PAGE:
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You are here: McMaster Institute for Music and the Mind > Publications > Memory performance and area-specific self-regulation of slow cortical potentials: Dual-task interference

Werner Lutzenberger, Larry E Roberts, and Niels Birbaumer (1993)

Memory performance and area-specific self-regulation of slow cortical potentials: Dual-task interference

International Journal of Psychophysiology, 15:217-226.

We examined the effect of area-specific feedback for slow potentials on sensorimotor and memory performance under single and dual-task conditions. Subjects observed a memory set for 400 ms and then determined 5 s later whether a target letter had been contained in the original presentation (Sternberg task). After one session of Sternberg-only training, feedback training was added for production of negative and positive slow potentials area-specifically at FL, C, or P, during the 5-s interval separating the memory set and target probes. Addition of the feedback task resulted in an increase in Sternberg response latency and errors which was followed by gradual recovery over five dual-task sessions (recovery not complete for the error measure). Subjects successfully regulated their slow potentials, but only in an area-nonspecific fashion, even though area-specific control was observed in an earlier study under a feedback-only condition. Sternberg performance did not depend on whether slow potential negativity or positivity was produced. These findings indicate that competition between tasks was a more important determinant of performance than was modulation of dendritic polarization by feedback-induced slow potentials.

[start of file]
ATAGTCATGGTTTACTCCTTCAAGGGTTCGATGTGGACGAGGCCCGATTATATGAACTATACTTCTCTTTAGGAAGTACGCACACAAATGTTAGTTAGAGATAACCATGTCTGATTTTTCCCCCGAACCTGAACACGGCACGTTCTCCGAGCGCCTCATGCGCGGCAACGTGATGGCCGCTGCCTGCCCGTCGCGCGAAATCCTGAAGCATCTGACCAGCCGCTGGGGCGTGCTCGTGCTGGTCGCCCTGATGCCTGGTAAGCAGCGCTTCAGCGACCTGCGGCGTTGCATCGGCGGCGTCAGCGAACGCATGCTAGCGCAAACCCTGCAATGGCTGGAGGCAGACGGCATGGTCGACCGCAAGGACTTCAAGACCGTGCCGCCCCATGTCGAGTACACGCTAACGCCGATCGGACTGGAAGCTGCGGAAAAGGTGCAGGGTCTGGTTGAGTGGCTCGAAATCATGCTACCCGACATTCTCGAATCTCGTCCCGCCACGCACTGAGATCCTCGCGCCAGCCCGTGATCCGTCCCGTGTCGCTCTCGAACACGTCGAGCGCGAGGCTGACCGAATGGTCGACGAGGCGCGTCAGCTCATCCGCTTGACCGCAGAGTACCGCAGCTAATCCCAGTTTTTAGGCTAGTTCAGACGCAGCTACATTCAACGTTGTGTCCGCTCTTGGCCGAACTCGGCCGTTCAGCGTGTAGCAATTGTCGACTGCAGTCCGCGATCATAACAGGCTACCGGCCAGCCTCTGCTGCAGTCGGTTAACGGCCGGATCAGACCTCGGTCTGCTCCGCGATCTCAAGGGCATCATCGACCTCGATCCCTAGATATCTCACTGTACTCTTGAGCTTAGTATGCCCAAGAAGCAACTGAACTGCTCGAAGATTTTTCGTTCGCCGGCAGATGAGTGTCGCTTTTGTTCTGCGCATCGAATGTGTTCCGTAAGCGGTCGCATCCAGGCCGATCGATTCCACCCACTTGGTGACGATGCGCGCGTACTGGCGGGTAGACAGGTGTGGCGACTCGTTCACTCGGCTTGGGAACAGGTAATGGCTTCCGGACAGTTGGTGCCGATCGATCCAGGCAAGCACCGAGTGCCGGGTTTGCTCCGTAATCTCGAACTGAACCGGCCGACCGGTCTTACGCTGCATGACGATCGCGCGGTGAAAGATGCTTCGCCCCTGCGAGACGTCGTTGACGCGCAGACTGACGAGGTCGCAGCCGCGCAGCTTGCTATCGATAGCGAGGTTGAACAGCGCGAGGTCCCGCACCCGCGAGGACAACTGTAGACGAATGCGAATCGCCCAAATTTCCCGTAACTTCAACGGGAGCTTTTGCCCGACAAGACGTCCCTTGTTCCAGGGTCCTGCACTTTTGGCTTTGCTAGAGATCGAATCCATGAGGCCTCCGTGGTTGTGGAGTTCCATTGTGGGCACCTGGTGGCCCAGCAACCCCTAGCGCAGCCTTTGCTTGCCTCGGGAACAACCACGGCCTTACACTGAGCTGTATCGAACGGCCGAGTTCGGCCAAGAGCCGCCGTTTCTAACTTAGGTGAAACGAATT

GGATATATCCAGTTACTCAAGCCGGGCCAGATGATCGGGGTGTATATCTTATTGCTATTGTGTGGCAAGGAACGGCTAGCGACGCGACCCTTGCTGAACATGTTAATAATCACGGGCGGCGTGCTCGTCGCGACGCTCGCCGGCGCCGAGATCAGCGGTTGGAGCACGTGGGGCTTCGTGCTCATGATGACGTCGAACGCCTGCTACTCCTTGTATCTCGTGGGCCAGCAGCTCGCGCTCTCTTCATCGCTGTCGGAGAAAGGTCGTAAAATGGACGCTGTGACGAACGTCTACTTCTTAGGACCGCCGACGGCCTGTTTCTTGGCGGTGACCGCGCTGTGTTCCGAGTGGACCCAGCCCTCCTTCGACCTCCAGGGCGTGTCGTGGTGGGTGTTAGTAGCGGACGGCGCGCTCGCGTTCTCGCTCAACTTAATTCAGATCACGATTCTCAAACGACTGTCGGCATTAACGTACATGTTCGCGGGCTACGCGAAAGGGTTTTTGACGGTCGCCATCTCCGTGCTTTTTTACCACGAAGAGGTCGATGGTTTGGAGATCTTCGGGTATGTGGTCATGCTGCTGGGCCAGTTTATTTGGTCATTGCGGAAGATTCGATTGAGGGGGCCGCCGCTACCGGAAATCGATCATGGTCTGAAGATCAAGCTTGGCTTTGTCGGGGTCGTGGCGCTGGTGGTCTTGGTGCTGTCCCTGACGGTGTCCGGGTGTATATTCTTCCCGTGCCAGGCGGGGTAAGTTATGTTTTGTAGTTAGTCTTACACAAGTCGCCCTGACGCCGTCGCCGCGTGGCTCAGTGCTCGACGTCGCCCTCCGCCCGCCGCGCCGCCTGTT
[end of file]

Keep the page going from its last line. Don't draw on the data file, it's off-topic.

attention, dual task interference, memory, threshold, EEG